The NHS define infertility as the inability to conceive. There are more than 1 million cases of fertility issues per year in the UK and around 84% of couples will be able to conceive naturally within a year.
With infertility being such a common issue, the likelihood that one of your employees will have fertility problems at some point is high. So, knowing how you can support them is important. Here are some considerations that you can make so that your employees feel supported.
All experiences are valid
Something to remember is that no matter how many children someone may have, having fertility problems is hard. Although the feelings of someone with no kids will differ from those with some kids, all experiences are hard and must be treated as so.
Knowing how to help support your employees can be confusing but there is a lot you can do.
First off, the conversations around an employee’s experience must be carefully managed. People have many opinions on parenting and families. It’s important that these aren’t forced onto the person struggling with infertility. This could cause upset and tension which would just add onto the stress of the employee. The first way you can ensure this is by not making any assumptions about whether or not a person can have kids, as being reminded of their fertility issues can cause lots of upset. Being at work can also be a good time for people to stop them from thinking about their problems for a little while.
Another thing that is important to keep control of is how you as a HR and People Manager can help to support your employees. Whilst not every employee will want to come to you about their fertility problems, some will, and you have the opportunity to make it easier for them by knowing what you as their employer can offer to support them. Whether this be flexibility for appointments, employee benefits that are medical related or emotional support, it can all help to make the situation easier for them.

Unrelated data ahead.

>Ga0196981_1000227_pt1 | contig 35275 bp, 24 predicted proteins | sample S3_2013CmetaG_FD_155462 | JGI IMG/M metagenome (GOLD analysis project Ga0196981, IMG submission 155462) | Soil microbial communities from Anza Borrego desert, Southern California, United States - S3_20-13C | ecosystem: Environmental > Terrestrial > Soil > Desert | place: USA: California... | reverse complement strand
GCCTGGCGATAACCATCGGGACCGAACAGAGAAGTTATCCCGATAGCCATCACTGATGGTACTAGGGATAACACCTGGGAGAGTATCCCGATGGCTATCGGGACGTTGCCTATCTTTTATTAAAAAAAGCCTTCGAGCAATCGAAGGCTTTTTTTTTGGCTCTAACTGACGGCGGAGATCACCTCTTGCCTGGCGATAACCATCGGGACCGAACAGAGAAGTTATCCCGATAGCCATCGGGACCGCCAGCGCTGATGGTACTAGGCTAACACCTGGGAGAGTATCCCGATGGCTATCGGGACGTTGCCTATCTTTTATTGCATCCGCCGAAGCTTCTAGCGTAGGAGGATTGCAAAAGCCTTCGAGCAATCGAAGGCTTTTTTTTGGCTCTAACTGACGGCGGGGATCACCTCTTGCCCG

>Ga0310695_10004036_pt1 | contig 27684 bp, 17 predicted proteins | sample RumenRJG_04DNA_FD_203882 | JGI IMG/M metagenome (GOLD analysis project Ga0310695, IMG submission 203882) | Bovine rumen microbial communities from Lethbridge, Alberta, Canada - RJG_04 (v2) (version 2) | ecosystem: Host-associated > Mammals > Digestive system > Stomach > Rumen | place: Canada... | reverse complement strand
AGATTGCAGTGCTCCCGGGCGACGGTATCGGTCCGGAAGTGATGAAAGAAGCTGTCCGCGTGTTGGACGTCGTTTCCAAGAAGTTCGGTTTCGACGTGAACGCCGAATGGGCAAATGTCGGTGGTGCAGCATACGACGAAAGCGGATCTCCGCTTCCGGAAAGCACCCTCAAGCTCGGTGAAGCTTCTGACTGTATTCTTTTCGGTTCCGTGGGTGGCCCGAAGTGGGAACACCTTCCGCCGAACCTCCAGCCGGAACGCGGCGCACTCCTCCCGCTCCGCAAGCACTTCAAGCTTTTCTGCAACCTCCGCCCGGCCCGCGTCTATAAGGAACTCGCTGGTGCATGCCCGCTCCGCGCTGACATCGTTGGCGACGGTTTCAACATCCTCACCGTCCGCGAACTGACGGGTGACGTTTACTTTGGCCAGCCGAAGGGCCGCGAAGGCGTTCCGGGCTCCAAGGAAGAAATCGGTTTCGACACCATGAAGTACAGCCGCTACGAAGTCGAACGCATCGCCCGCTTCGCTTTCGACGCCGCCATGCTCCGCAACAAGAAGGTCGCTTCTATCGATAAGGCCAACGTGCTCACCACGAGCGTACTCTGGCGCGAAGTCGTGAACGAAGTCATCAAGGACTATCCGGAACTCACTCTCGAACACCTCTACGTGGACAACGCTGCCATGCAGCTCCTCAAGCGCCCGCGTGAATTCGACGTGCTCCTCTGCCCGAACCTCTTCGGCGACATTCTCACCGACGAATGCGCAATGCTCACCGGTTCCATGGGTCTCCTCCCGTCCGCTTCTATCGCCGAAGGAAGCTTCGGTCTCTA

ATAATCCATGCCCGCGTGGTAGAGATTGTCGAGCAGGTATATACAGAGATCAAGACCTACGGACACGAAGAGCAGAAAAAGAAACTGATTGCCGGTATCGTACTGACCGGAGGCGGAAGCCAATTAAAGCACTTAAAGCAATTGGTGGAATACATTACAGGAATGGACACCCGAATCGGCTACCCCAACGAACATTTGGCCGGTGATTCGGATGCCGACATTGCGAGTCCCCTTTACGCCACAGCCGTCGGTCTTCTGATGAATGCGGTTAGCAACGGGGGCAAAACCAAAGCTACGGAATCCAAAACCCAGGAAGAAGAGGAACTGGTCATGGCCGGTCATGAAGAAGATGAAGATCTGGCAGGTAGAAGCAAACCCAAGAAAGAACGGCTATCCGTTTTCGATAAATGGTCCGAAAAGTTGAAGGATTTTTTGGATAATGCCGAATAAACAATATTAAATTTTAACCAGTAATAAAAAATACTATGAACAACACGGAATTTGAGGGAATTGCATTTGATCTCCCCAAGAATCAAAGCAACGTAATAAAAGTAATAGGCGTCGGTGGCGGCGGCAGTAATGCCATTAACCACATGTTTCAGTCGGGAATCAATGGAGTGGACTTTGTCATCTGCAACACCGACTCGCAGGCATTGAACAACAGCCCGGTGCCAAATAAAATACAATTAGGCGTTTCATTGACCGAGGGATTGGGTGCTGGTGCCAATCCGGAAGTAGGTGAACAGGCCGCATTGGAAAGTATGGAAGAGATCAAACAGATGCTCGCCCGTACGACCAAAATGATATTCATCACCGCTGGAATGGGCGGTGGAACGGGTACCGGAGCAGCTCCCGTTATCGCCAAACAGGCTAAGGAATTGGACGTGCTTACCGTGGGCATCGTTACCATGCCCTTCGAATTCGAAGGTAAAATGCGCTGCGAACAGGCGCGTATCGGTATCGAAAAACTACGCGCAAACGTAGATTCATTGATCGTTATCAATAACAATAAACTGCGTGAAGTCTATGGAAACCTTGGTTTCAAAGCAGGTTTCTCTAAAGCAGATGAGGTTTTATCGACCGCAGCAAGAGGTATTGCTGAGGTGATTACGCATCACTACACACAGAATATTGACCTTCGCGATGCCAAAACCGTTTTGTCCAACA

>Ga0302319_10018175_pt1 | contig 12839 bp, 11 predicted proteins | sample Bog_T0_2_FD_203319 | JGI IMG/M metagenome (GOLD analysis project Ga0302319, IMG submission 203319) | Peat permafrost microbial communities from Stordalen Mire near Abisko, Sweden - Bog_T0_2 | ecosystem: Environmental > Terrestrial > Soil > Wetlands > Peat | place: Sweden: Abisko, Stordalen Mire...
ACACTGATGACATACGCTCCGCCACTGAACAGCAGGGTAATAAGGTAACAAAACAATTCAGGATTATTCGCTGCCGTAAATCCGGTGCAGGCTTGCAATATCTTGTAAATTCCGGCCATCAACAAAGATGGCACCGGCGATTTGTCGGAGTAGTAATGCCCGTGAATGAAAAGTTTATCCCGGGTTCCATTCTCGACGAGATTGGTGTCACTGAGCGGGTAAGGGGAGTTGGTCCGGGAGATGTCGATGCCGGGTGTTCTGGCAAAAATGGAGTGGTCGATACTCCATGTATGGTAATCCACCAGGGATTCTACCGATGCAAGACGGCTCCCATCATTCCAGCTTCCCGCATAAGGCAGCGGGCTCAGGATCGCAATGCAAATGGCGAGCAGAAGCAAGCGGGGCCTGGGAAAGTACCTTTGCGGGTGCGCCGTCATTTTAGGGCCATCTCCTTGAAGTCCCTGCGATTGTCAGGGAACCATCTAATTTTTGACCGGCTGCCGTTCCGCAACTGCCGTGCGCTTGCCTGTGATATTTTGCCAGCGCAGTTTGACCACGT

Opinions around treatment
Thanks to medical advances, there are now treatments available for infertility. Some are trusted by doctors and others are just tricks and tips that are passed on from others. However, not all of them are valid and can end up causing more harm than good. Try and get your employees to steer away from offering advice and leaning more towards support. This will help the person feel supported and as if their problems are valid without having tonnes of unasked for and unchecked advice thrown at them.
We briefly touched on this before, but your employee benefits package can be a real support for your employees. Whilst you have to be as broad and inclusive as possible when it comes to deciding which benefits to provide, thinking about the experiences of your employees and how the benefits they are entitled to might support them in this is important.
For fertility issues, thinking about the emotional, financial and physical side of what they might be going through is a great start to supporting them. Researching the benefits available that could be useful will make sure that you are providing support but doing it in a way that is beneficial for both your employees and the business.
Going through fertility treatment can be taxing on the body and cause side effects. These can range from mild to heavy and make people feel really off. If an employee comes back to your place of work after having fertility treatment and they’re not feeling well, then making sure that they are comfortable is key. This can be making it so that they can use comfortable pillows, take breaks and be flexible with when they work. It will give them chance to deal with their fertility treatments and still be productive at work.
We hope that this article helps you to start these conversations and that it helps to make it easier for your employees and you as a HR or People Manager.
For more information check out these resources:
Risks of fertility treatment – Risks of fertility treatment | Human Fertilisation and Embryology Authority (hfea.gov.uk)
Resource to help create a supportive workplace – Supporting Your Employees During Their Family Building Journeys (progyny.com)